The Honolulu City Council made another attempt to restart the discussion around transient vacation rentals (TVRs) and bed-and-breakfast (BBs) operations. The Committee on Zoning and Housing has met to hear testimony–much in opposition–on four resolutions: 17-52 introduced by Ron Menor; 17-163 and 17-164 introduced by Ernie Martin; and 17-301 introduced by Ikaika Anderson.
Airbnb and other like-minded vacation rental supporters voiced strong opposition to resolutions that focused primarily on fines and penalties towards illegal operations. But overall, few owners and advocates offered little support or recommendations for finding common ground. Likewise, opponents of TVRs and BBs were opposed to any effort that would open the permitting process to legalize operations.
Council Member Martin’s resolutions would expand legal operations by offering limited conditional uses based on standards and restrictions. The Honolulu Board of REALTORS® (HBR) believes Martin’s direction provides a fair and balanced approach to addressing community concerns and ensures that HBR members can support private property use with a clear conscience. By increasing penalties for illegal representation and operation, communities are also provided with peace of mind that concerns will be addressed and negative impact on neighbors mitigated.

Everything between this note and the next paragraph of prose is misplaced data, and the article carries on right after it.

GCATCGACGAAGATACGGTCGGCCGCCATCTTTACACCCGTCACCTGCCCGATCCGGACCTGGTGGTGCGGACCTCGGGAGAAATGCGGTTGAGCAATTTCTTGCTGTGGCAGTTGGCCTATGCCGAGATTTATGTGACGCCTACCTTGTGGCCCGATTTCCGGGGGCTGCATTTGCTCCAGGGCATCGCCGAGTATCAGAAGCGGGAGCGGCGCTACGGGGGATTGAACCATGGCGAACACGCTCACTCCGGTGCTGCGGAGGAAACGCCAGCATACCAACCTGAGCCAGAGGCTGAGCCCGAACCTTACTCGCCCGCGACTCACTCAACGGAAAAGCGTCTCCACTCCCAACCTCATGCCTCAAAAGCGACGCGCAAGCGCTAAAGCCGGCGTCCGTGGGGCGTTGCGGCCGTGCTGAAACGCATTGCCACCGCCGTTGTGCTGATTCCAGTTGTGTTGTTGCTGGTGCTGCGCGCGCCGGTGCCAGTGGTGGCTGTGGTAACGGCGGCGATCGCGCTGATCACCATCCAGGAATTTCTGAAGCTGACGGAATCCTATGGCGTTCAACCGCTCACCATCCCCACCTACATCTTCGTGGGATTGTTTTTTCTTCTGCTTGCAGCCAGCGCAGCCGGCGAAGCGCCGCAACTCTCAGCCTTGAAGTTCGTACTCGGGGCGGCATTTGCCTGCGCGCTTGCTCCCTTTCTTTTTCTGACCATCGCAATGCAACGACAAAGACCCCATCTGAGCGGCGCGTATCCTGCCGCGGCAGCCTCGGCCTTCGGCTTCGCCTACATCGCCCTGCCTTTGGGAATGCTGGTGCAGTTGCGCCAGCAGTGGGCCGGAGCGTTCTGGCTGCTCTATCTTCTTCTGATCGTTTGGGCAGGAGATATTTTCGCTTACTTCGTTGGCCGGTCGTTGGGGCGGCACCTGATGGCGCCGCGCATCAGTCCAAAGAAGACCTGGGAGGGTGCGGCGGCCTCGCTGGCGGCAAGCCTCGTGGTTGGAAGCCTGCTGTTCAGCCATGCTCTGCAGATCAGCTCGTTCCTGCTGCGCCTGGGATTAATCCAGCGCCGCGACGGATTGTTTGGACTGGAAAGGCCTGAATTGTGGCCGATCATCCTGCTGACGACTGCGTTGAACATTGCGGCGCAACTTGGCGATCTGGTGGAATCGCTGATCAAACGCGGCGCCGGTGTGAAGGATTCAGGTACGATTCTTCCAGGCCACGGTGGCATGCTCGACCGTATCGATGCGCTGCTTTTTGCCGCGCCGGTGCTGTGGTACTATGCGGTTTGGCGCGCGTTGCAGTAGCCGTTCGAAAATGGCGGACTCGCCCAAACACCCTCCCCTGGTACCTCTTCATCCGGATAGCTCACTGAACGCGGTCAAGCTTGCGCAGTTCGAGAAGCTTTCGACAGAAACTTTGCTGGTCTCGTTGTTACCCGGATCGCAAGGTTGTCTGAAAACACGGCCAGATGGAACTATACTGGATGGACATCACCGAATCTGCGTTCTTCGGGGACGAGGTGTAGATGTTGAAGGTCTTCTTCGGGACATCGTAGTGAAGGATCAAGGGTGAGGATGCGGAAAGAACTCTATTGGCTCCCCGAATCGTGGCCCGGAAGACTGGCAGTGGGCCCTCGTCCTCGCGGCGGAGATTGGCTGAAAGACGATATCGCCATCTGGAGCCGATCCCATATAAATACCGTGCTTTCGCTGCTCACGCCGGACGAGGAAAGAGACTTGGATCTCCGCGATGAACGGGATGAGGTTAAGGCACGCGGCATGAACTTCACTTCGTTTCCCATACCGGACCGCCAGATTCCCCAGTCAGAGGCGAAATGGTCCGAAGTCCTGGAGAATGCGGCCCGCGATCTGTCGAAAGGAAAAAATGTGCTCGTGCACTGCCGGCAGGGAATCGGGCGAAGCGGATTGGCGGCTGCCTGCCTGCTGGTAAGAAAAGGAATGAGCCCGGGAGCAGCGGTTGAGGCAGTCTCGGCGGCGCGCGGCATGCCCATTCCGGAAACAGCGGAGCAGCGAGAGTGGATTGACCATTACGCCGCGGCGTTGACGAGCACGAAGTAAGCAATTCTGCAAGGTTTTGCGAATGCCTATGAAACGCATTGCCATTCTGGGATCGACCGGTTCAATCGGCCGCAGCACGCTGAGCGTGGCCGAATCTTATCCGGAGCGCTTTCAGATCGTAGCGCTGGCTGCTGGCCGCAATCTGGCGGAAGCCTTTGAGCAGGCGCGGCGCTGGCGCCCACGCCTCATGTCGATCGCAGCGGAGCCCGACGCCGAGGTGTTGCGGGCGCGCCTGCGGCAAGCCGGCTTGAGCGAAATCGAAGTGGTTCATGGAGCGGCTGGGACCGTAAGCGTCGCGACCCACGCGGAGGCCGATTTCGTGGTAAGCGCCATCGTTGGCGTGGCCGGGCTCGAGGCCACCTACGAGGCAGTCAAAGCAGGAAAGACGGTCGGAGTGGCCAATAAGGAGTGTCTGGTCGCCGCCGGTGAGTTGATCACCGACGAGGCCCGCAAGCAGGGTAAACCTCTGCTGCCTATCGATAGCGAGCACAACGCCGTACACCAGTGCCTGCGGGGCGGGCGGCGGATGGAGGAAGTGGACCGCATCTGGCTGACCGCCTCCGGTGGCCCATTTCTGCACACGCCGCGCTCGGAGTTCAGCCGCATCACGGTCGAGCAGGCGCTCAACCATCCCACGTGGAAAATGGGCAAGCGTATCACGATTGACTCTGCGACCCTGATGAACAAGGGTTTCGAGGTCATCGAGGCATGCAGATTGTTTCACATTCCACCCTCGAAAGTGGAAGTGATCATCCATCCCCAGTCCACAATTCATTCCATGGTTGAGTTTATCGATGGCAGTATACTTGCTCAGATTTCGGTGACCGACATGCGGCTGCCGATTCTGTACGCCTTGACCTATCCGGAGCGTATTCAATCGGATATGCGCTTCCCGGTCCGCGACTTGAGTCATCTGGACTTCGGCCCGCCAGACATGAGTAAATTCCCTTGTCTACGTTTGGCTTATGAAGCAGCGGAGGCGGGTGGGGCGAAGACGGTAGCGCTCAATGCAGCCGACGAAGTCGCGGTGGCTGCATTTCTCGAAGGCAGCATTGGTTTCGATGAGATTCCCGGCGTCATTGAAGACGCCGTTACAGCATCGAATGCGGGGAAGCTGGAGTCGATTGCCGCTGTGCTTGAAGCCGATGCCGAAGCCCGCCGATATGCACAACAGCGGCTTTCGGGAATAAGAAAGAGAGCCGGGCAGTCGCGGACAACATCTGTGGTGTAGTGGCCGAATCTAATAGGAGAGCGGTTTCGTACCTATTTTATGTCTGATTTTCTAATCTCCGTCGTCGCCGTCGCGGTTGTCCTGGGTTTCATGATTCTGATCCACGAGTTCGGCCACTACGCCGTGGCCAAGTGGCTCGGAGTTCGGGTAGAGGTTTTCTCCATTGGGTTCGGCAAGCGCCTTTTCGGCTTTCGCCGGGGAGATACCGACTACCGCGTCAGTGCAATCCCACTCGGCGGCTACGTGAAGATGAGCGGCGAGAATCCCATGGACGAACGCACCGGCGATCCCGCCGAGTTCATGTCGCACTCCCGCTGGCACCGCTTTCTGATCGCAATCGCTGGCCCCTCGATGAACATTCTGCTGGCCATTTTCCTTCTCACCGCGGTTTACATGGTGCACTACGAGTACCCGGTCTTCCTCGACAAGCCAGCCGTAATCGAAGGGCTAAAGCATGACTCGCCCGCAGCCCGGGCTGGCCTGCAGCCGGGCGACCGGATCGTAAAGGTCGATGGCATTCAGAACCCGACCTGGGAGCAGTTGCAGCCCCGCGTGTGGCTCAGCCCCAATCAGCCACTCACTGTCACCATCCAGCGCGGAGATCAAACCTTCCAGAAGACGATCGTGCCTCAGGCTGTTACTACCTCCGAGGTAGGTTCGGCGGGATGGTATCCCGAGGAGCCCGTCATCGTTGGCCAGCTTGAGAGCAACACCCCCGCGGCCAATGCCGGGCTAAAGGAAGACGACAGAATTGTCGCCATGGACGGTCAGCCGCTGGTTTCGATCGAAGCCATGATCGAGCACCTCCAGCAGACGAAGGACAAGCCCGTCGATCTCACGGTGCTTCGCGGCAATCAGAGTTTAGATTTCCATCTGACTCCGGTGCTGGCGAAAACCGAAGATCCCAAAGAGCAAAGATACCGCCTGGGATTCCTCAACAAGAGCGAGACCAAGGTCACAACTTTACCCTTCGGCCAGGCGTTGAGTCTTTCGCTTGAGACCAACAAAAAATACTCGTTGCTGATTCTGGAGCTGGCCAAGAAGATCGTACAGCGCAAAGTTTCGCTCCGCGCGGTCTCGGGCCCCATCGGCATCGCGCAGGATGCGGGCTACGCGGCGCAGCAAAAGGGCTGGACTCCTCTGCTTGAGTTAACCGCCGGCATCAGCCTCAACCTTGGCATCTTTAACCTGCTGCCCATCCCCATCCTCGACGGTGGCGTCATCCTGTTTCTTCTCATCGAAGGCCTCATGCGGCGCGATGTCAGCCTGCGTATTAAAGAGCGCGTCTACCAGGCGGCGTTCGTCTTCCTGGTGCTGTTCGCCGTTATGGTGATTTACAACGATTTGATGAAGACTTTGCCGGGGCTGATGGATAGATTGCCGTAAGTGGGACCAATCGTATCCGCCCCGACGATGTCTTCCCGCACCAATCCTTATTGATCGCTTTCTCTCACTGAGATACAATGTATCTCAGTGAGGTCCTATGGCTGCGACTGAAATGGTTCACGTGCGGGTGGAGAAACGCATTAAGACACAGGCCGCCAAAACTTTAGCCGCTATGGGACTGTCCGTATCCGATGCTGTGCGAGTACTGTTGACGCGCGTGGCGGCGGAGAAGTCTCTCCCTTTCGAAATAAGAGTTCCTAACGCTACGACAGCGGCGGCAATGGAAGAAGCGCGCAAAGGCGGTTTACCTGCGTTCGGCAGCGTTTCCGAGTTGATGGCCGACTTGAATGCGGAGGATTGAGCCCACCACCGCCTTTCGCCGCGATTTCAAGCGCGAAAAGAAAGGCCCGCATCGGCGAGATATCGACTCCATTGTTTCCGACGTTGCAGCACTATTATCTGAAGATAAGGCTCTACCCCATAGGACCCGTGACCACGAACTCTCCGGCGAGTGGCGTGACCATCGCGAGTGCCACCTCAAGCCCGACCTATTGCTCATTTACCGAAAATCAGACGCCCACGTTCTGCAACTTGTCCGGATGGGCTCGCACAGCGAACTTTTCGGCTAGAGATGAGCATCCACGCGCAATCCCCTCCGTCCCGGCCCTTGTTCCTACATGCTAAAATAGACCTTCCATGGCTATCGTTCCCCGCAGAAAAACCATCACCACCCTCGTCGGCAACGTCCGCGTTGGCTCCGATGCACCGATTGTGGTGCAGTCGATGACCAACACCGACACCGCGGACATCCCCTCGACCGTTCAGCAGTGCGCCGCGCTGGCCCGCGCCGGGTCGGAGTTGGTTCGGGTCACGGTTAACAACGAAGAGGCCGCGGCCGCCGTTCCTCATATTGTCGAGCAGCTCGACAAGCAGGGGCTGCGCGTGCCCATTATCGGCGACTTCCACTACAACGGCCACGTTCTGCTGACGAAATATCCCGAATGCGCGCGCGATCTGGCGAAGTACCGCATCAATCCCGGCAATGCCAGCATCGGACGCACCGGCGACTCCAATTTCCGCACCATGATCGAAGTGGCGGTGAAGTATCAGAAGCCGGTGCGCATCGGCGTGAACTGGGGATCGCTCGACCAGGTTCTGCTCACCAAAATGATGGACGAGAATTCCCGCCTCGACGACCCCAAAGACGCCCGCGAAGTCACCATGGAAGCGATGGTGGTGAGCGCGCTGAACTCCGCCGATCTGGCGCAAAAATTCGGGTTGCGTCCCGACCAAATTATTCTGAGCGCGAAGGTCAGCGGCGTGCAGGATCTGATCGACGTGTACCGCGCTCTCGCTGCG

Council Member Anderson’s resolution provides the Department of Planning and Permitting (DPP) with tools to be more effective and efficient at regulating and monitoring legal and illegal operations. The proposed changes ensure that enforcement remains a priority and more then adequately generates the necessary revenue to fund inspectors especially around online advertising and other promotional efforts used by owners.
Resolutions will be heard by the full Council on November 1st before going to the Honolulu City & County Department of Planning and Permitting for review and analysis. The resolutions will then be forwarded to the Planning Commission for public hearing. Commission will send its recommendation to the City Council as a bill introduced by the City Administration.
While HBR believes that Oahu homeowners need a solution that preserves private property rights as well as well as the quality of life of our island community, the City Council and Administration takes on a very difficult challenge.